Photo #5
When used outdoors, this same technique can produce some interesting images. In this photo made outside of my home, the street and window lights were used as simple accents because there wasn't enough light to fully illuminate the homes. In Photo #5, the left sample was made with the camera held relatively still, while the right was made with the camera panned from one side to the other.

Photo #6
This last shot (Photo #6) was featured in an earlier post. In this case I used an open aperture and a telephoto lens to provide the background blur. To make the shot, I positioned myself at the edge of a shadow cast by a nearby tree. This gave me total control over the light on my face, which in this case was a speedlight shot through an umbrella. The photo as actually made by a friend after I had done the setup and determined the appropriate exposure. It would have been impossible to hand-hold the camera since the camera was about ten feet away when the shot was made. Additional details on the shot can found by clicking here.

There is one take-away from these experiments: When in doubt, select the white balance setting that provides the best skin tones. In the mixed lighting conditions presented by these two experiments, I tried to keep the skin tones "realistic" and let the background go along for the ride. In Photo #3 I wanted the background to take on a magenta tone so I essentially set the camera's white balance to a generic Fluorescent setting and gelled the flash to match. In Photo #4, the white balance matched the off-camera flash, and the background just "did its thing".

Playing with different light sources and exposures can lead to some interesting results. While none of these selfies will be printed, each serves as a record of a lighting experiment that may provide a solution for a future lighting problem. Now if I can only get my subject to smile...

The lead shot was a sandwich composed of three layers. The three images (Photo #5) were made in front of a textured background using high frontal lighting with an accent light coming from the rear. The secret, if there is one, is to be sure that the camera is mounted on a steady tripod and that the camera not be allowed to re-focus between photos. This insures proper registration when the layers are merged together.

Photo #5

Sunday, October 13, 2013

Mr. Manners Meets Goofus And Gallant

Eustace Tilley, from The New Yorker
Gentle Photographer: 

Recent events made it imperative that Mr. Manners speak his mind concerning observations that have caused me great distress. I am speaking about behavior I would consider most inappropriate when one is engaged in recreational, professional, or semi-professional photographic endeavors. But I digress.

When you're in the field, remember that you can't make a photograph unless you have a subject to photograph. If you work with people as much as I do, you will definitely need your subject's cooperation if you're going to get what you came for. A recent assignment reminded me about how we, as photographers, should present ourselves in public. There are a number of things I routinely do that ultimately make my job easier, things that are easily overlooked.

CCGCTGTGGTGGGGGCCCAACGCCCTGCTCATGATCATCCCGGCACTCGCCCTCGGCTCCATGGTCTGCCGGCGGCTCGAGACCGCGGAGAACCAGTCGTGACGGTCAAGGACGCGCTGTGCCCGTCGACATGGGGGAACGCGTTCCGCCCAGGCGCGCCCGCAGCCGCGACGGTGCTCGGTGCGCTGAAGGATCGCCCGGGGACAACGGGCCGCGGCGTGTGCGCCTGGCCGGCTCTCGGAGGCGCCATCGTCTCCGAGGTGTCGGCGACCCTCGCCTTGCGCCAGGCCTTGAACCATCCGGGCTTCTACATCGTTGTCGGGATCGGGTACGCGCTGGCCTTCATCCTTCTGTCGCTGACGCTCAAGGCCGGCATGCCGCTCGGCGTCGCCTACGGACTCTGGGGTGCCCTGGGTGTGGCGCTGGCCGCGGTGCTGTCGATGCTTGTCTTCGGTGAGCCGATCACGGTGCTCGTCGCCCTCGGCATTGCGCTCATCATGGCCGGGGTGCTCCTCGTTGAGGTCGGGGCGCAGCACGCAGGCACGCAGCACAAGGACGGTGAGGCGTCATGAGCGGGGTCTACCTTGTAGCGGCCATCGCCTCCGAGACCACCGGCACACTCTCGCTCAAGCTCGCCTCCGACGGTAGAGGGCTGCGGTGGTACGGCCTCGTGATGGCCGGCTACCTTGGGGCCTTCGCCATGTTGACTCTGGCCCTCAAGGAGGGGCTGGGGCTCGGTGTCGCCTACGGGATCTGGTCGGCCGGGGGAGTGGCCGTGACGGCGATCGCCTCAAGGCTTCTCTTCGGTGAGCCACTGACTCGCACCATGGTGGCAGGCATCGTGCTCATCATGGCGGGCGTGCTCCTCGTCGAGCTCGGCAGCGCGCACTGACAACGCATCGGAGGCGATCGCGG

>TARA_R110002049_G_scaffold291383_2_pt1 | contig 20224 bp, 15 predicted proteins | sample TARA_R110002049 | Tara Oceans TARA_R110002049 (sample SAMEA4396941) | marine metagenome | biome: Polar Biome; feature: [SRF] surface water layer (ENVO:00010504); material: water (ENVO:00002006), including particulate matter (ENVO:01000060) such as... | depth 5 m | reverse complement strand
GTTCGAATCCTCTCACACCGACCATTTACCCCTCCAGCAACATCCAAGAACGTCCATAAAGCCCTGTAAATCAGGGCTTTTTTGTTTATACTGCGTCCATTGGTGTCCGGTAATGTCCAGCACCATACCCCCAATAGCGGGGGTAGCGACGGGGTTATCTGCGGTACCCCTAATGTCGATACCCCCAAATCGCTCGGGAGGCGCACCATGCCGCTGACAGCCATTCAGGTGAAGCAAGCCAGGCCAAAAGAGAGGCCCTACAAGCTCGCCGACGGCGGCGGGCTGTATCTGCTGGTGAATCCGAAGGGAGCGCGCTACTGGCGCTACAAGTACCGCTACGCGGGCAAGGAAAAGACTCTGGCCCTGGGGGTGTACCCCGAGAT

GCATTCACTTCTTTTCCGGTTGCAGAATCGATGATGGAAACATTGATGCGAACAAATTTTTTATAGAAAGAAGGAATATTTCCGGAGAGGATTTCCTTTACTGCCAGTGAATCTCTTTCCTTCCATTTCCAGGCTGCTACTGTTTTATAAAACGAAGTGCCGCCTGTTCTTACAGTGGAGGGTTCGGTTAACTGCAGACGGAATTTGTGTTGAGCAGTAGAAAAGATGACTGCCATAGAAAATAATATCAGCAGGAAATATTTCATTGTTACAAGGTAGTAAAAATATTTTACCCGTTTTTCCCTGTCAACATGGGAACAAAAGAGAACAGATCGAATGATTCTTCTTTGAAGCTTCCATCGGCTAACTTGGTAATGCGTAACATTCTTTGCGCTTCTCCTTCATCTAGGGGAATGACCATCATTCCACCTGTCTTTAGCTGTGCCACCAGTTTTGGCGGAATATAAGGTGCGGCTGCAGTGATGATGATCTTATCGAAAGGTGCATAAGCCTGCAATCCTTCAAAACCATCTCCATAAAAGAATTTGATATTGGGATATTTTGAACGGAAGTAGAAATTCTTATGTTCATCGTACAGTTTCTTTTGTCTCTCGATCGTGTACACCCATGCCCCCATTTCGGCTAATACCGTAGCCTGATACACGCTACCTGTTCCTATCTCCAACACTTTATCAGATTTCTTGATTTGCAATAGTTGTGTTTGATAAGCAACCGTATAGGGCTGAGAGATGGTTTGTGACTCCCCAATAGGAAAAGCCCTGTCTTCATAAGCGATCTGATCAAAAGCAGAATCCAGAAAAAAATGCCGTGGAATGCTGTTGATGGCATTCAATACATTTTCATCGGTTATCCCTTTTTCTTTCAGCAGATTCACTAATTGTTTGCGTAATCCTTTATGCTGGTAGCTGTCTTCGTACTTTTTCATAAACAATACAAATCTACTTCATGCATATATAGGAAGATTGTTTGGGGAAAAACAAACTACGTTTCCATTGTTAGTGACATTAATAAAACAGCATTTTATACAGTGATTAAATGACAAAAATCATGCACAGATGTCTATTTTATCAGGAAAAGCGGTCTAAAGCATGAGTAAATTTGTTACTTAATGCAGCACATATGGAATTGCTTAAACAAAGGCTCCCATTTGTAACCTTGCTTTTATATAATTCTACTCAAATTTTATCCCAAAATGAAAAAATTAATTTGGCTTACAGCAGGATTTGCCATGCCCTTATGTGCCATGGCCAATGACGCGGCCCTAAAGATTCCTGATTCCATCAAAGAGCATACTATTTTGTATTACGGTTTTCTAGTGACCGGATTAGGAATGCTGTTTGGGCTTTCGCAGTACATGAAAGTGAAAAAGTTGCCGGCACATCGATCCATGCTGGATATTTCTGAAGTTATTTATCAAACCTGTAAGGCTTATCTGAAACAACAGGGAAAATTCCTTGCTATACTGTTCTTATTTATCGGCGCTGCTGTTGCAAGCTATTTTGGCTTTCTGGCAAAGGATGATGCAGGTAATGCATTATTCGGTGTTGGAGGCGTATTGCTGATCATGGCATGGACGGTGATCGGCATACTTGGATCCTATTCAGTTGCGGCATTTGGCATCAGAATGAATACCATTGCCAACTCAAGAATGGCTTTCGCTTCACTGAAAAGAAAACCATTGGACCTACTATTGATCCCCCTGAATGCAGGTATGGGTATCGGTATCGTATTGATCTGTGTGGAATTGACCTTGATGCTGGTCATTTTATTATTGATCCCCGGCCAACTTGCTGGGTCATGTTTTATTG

• Dress Appropriately: I never wore a suit to an assignment, nor have I worn shorts and a T-Shirt to an indoor assignment. I have found chinos, penny loafers,  and a black polo shirt adequate for nearly all of the events I have photographed.  
  • Introduce Yourself: I make it a habit to introduce myself to anyone who looks responsible, and especially to those who are wearing name tags or carrying walkie-talkies. I do this so that I am recognized as a media photographer by as many people as possible.
  • Explain What You Are Doing: When I get past "security" and am introduced to the publicist (or someone serving in that capacity), I try to explain what I am looking for in a photo. Remember that this person may be directly accountable for everything that happens during the event, and would be justifiably uneasy when there is a photographer wondering about, looking for random photos to shoot. 
  • Talk To Your Subjects: It's much easier to get your subjects to cooperate when they know what you're doing, and why. If you see something interesting, introduce yourself and explain why you want to make the photograph. 
  • Refrain From Eating and Drinking: Many events may have a snack spread out for the invited guests, and I have sometimes been told to "help myself".  My pat answer is "No, but thank you your thoughtfulness", simply because the person making the offer may not, in fact, be authorized to do so. There is also the potential, however slight, that somebody will see me eating and assume that I just decided to "help myself". 
  • Make Yourself As Small As Possible: I go to great lengths to not interfere with the guests and their activities. Stay out of the way as much as you can. This includes keeping your equipment bag out of the main stream so people don't have to walk around it, or worse, fall over it.
  • Replace Anything You Move: If you move it, commit yourself to returning it to its original location. I have occasionally rearranged furniture when photographing groups of ten or more subjects. But I make sure that I replace everything immediately after the image is made. Always assume that everyone is watching, and that somebody will remember you unfavorably if you don't clean up after yourself.
  • "Thank you, I had a wonderful time, this was the easiest photo assignment I ever had, and I'll probably win a Pulitzer Prize for the photos I made today. You really helped make this my easiest assignment ever...": Is this pretty clear, or do I need to explain further? However small their contribution, let the right people know you appreciate what they did.
Goofus With A Camera: